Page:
“Ray. We call him Ray-Ray, but I think he doesn’t like that too much.”
“Of course not, if that’s what you called him when he was a kid.”
“He’s still a kid.”
“In his mind, he’s not.” I downed half the bottle in one long go, then wiped my mouth on the back of my hand. “When’s he getting here?”
“He’s taking transit to the airport. Soon, I bet. I told him to be early rather than late.”
“Sure. Grab me when he gets here.”
That reminded me of my own younger sibling and I wondered what she and Carynne were up to. They were in the side room we were using as a production office. This was another one of those ones that was empty except for a few posters on the wall. Apparently the Grateful Dead had come through recently. If the board on the wall outside the office was correct, coming up in the fall they had The Cure, The Beach Boys, and Paul McCartney on the slate. Oh, and the Dead again.
Carynne was showing Court something that looked like a bunch of long, skinny map pieces, spiral bound together.
“Kinda cool,” Courtney said. “And they just make you one every time?”
“Yeah. I’ve never had them ask if it’s a family vacation or what. I think people who go RV’ing must do crazy trips like this. They even mark all the places you can park an RV and what the fees are. Any place that’ll take a big RV can take a tour bus. They can’t always take all the buses and trucks, but the truck drivers usually know where to go if necessary.”
Courtney flipped the pages. “All the next legs are really short.”
“Thank god. Detroit, Cleveland, Pittsburgh, they’re all like two hours apart. Maybe three.”
“Three’ll feel like nothing.” Courtney looked up and saw me. “Hey. You need something?”
“Nope,” I said. “Just seeing what everyone’s up to. You ok’d Tony’s baby brother coming in, right?”
“Yeah, of course,” Carynne said.
“I think he’s nervous.”
“Nothing makes Tony nervous.”
I was sitting in the green room a little while later when I heard Antonio say “Hey-ey-ey-ey!” from the hallway.
I don’t know what I was expecting. I guess some hip hop urban kid, or neo-hippie Hendrix wannabe. Or maybe just a smaller version of Tony.
I definitely wasn’t expecting a skinny kid in a green polo shirt buttoned all the way up, in slacks that were too short as if he’d grown too fast. He was soft-spoken and kind of shy when we shook hands. Don’t ask me why but I hadn’t been expecting what in the high school I went to would’ve been called a “band fag.” Yeah, the term offends me, too.
Hey, do you think maybe that was the real reason I quit band even though it was my best subject?
It’s live! Daron’s Guitar Chronicles: Volume 4 Ebook is now live most places, with a few more like the Apple store still waiting to come online in the next few weeks. Get it thus far at:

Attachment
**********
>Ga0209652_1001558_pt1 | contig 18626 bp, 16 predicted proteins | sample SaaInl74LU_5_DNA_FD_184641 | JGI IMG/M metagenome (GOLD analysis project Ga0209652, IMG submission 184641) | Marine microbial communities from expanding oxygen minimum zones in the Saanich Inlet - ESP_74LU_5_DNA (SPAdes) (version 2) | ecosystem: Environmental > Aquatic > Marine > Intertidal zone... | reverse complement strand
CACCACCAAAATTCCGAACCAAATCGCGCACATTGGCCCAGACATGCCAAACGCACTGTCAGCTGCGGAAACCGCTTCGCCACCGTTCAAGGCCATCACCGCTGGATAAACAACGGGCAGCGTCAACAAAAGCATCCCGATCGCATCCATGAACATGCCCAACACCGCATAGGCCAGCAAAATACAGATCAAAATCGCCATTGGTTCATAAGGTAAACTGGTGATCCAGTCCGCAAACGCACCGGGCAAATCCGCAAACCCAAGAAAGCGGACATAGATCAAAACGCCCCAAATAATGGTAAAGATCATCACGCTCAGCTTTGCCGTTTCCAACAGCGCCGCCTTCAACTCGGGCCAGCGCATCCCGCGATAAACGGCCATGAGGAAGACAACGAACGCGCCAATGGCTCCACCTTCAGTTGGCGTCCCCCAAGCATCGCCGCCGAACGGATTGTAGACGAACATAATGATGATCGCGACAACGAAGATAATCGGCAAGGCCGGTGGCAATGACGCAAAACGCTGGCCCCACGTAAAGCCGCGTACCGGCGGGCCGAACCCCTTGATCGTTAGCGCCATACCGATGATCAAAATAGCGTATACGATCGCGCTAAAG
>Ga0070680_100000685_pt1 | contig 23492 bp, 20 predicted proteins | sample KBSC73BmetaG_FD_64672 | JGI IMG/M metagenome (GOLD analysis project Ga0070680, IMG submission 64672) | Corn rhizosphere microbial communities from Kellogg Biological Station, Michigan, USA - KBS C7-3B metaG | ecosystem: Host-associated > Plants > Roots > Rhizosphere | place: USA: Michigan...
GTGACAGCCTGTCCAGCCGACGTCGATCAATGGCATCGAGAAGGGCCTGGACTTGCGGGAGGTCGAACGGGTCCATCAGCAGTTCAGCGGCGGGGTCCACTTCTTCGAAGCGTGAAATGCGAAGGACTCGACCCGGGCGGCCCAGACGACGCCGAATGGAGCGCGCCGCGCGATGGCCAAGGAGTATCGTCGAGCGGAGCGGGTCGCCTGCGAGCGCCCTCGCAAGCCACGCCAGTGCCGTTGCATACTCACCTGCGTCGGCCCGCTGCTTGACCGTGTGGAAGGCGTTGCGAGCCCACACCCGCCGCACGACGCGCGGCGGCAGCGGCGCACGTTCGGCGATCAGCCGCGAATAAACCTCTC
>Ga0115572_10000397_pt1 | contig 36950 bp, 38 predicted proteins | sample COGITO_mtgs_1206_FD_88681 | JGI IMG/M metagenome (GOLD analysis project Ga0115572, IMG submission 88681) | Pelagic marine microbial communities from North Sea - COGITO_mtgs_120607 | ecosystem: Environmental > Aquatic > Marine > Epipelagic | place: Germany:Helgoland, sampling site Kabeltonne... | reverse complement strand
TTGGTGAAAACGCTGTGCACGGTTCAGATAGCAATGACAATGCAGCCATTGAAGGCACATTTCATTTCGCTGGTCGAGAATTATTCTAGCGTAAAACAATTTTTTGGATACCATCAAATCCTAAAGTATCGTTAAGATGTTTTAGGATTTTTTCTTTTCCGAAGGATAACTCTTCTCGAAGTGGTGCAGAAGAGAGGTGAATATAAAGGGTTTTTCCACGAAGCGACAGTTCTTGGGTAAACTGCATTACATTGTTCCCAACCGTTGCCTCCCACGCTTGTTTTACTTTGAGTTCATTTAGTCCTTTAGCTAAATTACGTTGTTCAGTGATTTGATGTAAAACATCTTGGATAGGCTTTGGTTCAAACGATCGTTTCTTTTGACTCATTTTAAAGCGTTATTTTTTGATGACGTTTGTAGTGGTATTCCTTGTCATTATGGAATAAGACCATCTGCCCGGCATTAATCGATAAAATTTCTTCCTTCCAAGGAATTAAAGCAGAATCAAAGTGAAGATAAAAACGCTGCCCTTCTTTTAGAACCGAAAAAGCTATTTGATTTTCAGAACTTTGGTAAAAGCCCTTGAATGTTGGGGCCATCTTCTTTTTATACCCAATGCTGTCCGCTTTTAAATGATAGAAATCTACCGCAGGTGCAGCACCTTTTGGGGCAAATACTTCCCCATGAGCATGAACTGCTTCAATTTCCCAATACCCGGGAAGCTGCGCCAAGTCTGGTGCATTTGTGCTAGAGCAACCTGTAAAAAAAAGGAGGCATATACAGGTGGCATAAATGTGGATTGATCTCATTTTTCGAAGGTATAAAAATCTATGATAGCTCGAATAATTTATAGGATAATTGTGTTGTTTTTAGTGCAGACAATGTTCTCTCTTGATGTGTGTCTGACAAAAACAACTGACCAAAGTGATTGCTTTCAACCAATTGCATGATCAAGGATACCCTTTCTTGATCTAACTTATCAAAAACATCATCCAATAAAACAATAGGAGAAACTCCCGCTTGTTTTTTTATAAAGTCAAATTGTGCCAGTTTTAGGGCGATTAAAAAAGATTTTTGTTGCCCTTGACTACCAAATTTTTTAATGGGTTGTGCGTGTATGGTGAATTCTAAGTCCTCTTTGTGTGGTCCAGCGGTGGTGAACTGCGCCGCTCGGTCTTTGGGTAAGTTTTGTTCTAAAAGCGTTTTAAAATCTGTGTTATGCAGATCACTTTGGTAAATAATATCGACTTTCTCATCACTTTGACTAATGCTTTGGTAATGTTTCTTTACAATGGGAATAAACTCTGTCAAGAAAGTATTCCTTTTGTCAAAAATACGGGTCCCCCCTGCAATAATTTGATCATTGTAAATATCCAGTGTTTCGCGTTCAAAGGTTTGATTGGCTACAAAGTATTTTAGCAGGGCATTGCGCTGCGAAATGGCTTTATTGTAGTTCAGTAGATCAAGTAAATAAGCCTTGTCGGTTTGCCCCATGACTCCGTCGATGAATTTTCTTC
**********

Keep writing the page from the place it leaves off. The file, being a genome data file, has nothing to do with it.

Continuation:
• Amazon Kindle Store
• Smashwords (epub, mobi, pdf)
• Right here on the DGC site! (Buy page)
• Still coming: B&N Nookstore, Apple iBookstore, Kobo.
I love this cover photo. I found it in stock art long ago and was sad it was black and white, but it’s such a perfect pose for Daron! Right down to the untied laces, slight pigeon-toe, and hand/tuning pegs where they are… Then I had the idea to colorize it, but only colored the things around him, because Daron himself is still a work in progress. I went with red, white, and blue because this tour is really the “American” book, isn’t it?
Volume 4 covers chapters 206 through 318 here on the website. I very much need readers to write reviews of it on Amazon and Goodreads, so if you would like to help out, please drop me an email to ctan.writer AT gmail DOT com and I will happily send you a promo copy. (Volume 3 could use some more reviews too, by the way…)
And tonight we mail out the Kickstarter swag! Can’t wait! Drop me a line if you want to join in and help with the packing and mailing!
The stuff about Ziggy sounds really ominous.
But hurray for the new ebook! Will get it as soon as possible.
And I’m really looking foreward to get the Kickstarter stuff (maybe even in time for Christmas <3).
We’ll be shipping International Priority Mail, they say 6-10 days! So, I hope so!
I made a goodreads entry for volume 4 for you. I’ll go think of a review next!
Yay, thank youuu!
OH! And btw, how mean to end us on a cliff hanger last Tuesday and THEN STILL LEAVE US HANGING. OVER THE WEEKEND NO LESS.
Tch. This isn’t a cliffhanger! And you know storylines always take a while to develop…
Steroids. Zig needs steroids. And then a break of a few days.
Too bad he can’t get the latter, but you can’t shoot the steroids for too long, or they’ll start to change the chords themselves, I think. But as a stopgap measure, they’re really good.
Too bad the 2015 study linking oxycodone use by depressed male patients to vocal chord paralysis was still more than a quarter century away. As early as 1988 in Europe I noticed voice changes in men using opiates. I tried reducing opiate doses but it didn’t seem to have an effect. I finally prescribed relatively low dose aspirin plus acupuncture and meditation. Voice changes disappeared in those who switched.
Oh, and pistachios. At the time I wasn’t aware why pistachios and shellfish helped my bipolar patients, just that they did. No, Z isn’t bipolar. But the pistachio-shellfish route works a bit on clinical depression as well.
Unfortunately, steroid use damages vocal chords.